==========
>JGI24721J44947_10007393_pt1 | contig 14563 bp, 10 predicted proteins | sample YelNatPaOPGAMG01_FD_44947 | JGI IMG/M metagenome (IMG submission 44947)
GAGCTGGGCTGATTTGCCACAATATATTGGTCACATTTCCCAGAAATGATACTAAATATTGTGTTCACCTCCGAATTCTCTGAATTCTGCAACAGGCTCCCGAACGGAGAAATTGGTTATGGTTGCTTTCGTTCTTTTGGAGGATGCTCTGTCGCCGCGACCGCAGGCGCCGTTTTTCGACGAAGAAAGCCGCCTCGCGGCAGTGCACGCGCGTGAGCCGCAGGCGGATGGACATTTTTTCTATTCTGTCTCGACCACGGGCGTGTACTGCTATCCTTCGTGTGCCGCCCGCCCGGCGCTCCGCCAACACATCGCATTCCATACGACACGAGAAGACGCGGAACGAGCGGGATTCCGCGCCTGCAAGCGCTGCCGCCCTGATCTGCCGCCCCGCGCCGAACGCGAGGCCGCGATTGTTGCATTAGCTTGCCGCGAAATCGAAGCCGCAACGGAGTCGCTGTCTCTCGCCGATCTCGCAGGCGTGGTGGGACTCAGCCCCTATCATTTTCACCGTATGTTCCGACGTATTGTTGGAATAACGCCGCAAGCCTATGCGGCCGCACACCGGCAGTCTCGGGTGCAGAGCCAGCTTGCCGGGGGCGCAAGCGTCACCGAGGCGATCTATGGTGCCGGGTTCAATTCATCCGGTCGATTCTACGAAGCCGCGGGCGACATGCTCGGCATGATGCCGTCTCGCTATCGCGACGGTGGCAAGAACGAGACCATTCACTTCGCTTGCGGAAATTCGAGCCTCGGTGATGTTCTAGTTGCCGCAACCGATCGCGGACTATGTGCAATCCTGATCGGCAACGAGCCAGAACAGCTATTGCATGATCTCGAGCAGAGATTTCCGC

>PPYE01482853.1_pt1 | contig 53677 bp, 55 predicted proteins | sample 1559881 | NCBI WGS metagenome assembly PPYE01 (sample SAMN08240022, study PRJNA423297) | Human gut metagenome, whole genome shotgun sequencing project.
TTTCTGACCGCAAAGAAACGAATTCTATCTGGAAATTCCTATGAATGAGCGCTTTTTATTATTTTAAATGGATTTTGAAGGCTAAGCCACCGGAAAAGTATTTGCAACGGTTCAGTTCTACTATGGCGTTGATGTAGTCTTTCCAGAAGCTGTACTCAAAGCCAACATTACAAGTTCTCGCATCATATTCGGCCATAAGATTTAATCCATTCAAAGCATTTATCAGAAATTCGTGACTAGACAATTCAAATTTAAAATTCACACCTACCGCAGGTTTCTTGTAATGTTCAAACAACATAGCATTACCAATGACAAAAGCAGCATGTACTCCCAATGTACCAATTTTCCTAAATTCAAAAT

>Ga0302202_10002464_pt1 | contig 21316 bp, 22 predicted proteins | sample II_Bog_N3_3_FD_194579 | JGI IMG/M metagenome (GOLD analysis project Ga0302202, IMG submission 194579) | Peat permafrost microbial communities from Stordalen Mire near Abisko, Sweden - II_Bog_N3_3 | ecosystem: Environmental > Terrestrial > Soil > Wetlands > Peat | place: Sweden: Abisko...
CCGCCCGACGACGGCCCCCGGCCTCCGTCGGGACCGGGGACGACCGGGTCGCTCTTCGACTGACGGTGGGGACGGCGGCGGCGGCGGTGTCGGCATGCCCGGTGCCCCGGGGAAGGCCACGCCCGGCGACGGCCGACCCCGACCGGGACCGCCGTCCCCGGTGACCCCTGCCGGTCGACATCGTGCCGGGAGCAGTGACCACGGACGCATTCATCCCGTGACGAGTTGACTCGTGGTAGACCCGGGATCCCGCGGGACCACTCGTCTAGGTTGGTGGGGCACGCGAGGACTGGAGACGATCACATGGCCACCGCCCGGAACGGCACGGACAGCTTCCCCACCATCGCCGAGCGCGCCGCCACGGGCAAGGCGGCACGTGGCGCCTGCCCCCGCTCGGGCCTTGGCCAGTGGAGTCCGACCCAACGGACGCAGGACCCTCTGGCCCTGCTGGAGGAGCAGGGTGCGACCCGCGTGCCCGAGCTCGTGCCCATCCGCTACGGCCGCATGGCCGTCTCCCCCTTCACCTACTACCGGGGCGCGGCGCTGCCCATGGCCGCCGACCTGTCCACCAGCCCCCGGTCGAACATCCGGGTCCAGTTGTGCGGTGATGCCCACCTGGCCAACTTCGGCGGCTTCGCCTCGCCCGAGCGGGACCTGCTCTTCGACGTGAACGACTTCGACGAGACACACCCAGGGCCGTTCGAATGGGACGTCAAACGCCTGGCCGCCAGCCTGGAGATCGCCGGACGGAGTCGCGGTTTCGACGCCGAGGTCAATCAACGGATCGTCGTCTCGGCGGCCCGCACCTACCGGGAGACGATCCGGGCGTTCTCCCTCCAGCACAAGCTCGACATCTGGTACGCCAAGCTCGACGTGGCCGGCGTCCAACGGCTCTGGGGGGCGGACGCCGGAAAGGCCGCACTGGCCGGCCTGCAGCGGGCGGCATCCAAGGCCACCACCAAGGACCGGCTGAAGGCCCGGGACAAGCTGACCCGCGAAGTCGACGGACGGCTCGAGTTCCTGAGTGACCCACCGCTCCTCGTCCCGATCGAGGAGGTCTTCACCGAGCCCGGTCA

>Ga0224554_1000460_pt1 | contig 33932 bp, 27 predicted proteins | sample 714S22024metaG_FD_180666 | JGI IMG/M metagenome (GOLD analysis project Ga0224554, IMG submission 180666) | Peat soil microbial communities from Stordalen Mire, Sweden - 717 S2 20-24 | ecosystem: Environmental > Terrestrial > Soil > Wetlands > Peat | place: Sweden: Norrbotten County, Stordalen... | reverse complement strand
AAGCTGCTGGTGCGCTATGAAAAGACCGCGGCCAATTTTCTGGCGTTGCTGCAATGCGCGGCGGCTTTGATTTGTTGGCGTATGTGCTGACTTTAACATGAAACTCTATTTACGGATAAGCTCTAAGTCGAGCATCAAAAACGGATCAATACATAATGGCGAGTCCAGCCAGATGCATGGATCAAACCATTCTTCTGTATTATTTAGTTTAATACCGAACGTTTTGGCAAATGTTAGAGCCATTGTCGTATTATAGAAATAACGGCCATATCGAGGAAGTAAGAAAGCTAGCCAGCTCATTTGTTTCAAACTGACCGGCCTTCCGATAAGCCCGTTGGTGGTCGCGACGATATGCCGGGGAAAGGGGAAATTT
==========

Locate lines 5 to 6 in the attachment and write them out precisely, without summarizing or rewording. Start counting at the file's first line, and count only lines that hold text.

>Ga0302202_10002464_pt1 | contig 21316 bp, 22 predicted proteins | sample II_Bog_N3_3_FD_194579 | JGI IMG/M metagenome (GOLD analysis project Ga0302202, IMG submission 194579) | Peat permafrost microbial communities from Stordalen Mire near Abisko, Sweden - II_Bog_N3_3 | ecosystem: Environmental > Terrestrial > Soil > Wetlands > Peat | place: Sweden: Abisko...
CCGCCCGACGACGGCCCCCGGCCTCCGTCGGGACCGGGGACGACCGGGTCGCTCTTCGACTGACGGTGGGGACGGCGGCGGCGGCGGTGTCGGCATGCCCGGTGCCCCGGGGAAGGCCACGCCCGGCGACGGCCGACCCCGACCGGGACCGCCGTCCCCGGTGACCCCTGCCGGTCGACATCGTGCCGGGAGCAGTGACCACGGACGCATTCATCCCGTGACGAGTTGACTCGTGGTAGACCCGGGATCCCGCGGGACCACTCGTCTAGGTTGGTGGGGCACGCGAGGACTGGAGACGATCACATGGCCACCGCCCGGAACGGCACGGACAGCTTCCCCACCATCGCCGAGCGCGCCGCCACGGGCAAGGCGGCACGTGGCGCCTGCCCCCGCTCGGGCCTTGGCCAGTGGAGTCCGACCCAACGGACGCAGGACCCTCTGGCCCTGCTGGAGGAGCAGGGTGCGACCCGCGTGCCCGAGCTCGTGCCCATCCGCTACGGCCGCATGGCCGTCTCCCCCTTCACCTACTACCGGGGCGCGGCGCTGCCCATGGCCGCCGACCTGTCCACCAGCCCCCGGTCGAACATCCGGGTCCAGTTGTGCGGTGATGCCCACCTGGCCAACTTCGGCGGCTTCGCCTCGCCCGAGCGGGACCTGCTCTTCGACGTGAACGACTTCGACGAGACACACCCAGGGCCGTTCGAATGGGACGTCAAACGCCTGGCCGCCAGCCTGGAGATCGCCGGACGGAGTCGCGGTTTCGACGCCGAGGTCAATCAACGGATCGTCGTCTCGGCGGCCCGCACCTACCGGGAGACGATCCGGGCGTTCTCCCTCCAGCACAAGCTCGACATCTGGTACGCCAAGCTCGACGTGGCCGGCGTCCAACGGCTCTGGGGGGCGGACGCCGGAAAGGCCGCACTGGCCGGCCTGCAGCGGGCGGCATCCAAGGCCACCACCAAGGACCGGCTGAAGGCCCGGGACAAGCTGACCCGCGAAGTCGACGGACGGCTCGAGTTCCTGAGTGACCCACCGCTCCTCGTCCCGATCGAGGAGGTCTTCACCGAGCCCGGTCA